Russell Westbrook Dazzling, Maddening As Usual, But Mostly Just Dazzling in Game 1 Against Heat


Russell Westbrook Dazzling, Maddening As Usual, But Mostly Just Dazzling in Game 1 Against HeatThe great thing about Russell Westbrook is that in every game, he captures all the reasons so many basketball fans hate him as well as all the reasons so many fans love him.

On the massive stage of Game 1 of the NBA Finals, Westbrook was no different Tuesday. He hit only one of his five shots in the first quarter and seemed, as usual, about as in control as a speed skater in his first time on clappers.

Through all his skidding and spinning, Westbrook piled up six assists in the first half and helped the Oklahoma City Thunder stay within striking distance of the Miami Heat at halftime. Kevin Durant was stunning and Westbrook was infuriating, so even though the Thunder were down by seven points, it could be said that they had the Heat right where they wanted them. Westbrook finished with 27 points, 11 assists and eight rebounds in Oklahoma City's 105-94 win.

Few words are overused as much as the word "hater," but there really is no other way to put this: There are Westbrook haters and Westbrook fans. The haters fixate on his atrocious shot selection, his inability to create as a point guard and a fiery persona that always seems to have him on the edge of an emotional eruption. The fans focus on his relentless, attacking mentality, which fits in well with the easygoing style of Durant and the facilitating mindset of James Harden. Oklahoma City's opponent can never sit back and rest when Westbrook is on the floor, because in all likelihood he is already at the cup.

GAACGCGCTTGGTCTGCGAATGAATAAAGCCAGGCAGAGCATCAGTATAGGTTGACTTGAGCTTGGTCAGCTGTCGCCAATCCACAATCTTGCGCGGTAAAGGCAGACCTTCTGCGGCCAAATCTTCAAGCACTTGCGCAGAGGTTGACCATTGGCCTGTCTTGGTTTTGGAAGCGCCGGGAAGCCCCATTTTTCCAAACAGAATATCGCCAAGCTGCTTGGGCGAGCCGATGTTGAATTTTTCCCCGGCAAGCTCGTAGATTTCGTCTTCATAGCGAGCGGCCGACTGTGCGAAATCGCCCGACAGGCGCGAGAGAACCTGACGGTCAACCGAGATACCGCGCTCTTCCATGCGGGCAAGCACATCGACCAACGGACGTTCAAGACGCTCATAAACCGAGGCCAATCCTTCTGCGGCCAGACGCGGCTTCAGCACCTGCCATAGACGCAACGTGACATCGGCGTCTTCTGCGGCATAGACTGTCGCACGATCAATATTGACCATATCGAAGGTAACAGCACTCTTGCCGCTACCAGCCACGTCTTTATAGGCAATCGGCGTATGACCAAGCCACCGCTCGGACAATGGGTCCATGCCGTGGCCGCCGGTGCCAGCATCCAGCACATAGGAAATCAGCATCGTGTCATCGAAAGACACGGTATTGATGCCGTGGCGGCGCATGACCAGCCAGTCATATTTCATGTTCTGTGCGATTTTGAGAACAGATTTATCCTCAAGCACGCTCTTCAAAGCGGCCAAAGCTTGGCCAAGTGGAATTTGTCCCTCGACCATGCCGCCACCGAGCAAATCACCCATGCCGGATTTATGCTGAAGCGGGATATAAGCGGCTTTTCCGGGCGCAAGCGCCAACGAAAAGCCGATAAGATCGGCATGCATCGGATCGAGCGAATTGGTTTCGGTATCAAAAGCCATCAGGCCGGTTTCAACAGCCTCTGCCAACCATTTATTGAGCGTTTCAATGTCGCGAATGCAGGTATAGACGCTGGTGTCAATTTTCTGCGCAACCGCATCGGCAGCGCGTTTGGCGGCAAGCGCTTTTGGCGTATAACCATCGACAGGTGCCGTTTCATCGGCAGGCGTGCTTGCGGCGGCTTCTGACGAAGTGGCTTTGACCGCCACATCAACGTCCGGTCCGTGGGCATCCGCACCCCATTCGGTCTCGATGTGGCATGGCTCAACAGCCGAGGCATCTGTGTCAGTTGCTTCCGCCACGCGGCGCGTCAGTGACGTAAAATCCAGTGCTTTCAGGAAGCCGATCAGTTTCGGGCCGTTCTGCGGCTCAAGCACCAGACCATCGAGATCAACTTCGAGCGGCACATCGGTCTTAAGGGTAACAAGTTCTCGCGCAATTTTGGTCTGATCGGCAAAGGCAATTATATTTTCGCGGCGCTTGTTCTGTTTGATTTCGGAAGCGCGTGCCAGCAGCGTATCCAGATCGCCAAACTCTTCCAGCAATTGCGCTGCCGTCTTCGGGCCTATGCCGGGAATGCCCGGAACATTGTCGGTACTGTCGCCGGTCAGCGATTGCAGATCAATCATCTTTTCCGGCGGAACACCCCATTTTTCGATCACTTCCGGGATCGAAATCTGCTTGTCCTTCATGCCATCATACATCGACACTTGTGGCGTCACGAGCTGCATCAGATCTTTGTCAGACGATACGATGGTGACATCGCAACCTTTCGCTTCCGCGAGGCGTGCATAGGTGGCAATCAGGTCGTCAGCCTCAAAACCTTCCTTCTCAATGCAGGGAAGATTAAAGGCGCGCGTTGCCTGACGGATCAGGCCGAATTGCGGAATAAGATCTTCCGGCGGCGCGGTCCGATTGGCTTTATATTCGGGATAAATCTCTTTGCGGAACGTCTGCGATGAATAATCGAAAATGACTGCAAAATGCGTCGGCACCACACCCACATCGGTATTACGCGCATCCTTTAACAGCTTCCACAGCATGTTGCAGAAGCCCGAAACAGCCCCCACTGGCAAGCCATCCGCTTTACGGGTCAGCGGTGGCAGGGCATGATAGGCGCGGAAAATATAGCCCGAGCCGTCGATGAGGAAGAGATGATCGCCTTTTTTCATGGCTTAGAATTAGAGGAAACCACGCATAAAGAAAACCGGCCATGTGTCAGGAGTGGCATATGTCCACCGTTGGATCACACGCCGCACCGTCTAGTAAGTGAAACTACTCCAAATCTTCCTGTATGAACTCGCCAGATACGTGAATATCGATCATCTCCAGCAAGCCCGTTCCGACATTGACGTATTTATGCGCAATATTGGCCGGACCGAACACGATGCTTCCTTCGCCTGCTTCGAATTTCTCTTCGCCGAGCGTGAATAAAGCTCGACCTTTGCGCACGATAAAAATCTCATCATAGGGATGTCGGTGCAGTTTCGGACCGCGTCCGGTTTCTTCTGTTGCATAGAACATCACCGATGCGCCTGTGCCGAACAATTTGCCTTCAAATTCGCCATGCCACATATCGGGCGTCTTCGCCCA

Westbrook's impact on the Thunder's personality is so great that even Durant, the Most Valuable Player runner-up, calls Westbrook the team's MVP. In the long run, as goes Durant, so go the Thunder. But from play to play in the short run, as goes Westbrook, so go the Thunder. Westbrook's aggression was on display during some of the most pivotal moments of Tuesday's game.

With the Thunder ahead 74-73 in the fourth quarter, LeBron James missed a midrange jumper that would have given Miami the lead. After grabbing the defensive rebound, Westbrook took only seven seconds to get down the floor and get off a shot. Even though Westbrook missed, by pushing the ball he had kept the Heat from getting back on defense, which allowed Durant to pick the ball out of a mess of arms and get an easy layup.

Five minutes later, with the Thunder ahead 84-81, Westbrook missed a fallaway 18-footer that made the haters shout, "See!?!" A hustling Nick Collison tipped the offensive rebound back out to Westbrook, who was not pouting or turning to whine to the officials (like some other players we know). Without hesitation, Westbrook flicked the ball to Durant, who immediately drained a 3-pointer to push the lead to six.

The dagger may have been Westbrook's shot two minutes after that. James missed a layup that would have cut Miami's deficit to six points with 3:41 left. Westbrook, one of the best rebounding guards around, gathered the defensive board. Instead of holding up and trying to waste clock — which, given the circumstances, might have been the wise thing to do — Westbrook took off downcourt. He dribbled to the free throw line, realized no one was guarding him and figured, what the heck? His jumpshot found twine, and in a matter of six seconds, the game went from being tight to looking quite grim for Miami.

Any Celtics fan know that when it comes to gifted, mercurial point guards, they must take the good with the bad. Get stuck on the negative qualities, and they will miss the qualities that make those players indispensable.

Score Game 1 for the Westbrook fans.

Have a question for Ben Watanabe? Send it to him via Twitter at @BenjeeBallgame or send it here.

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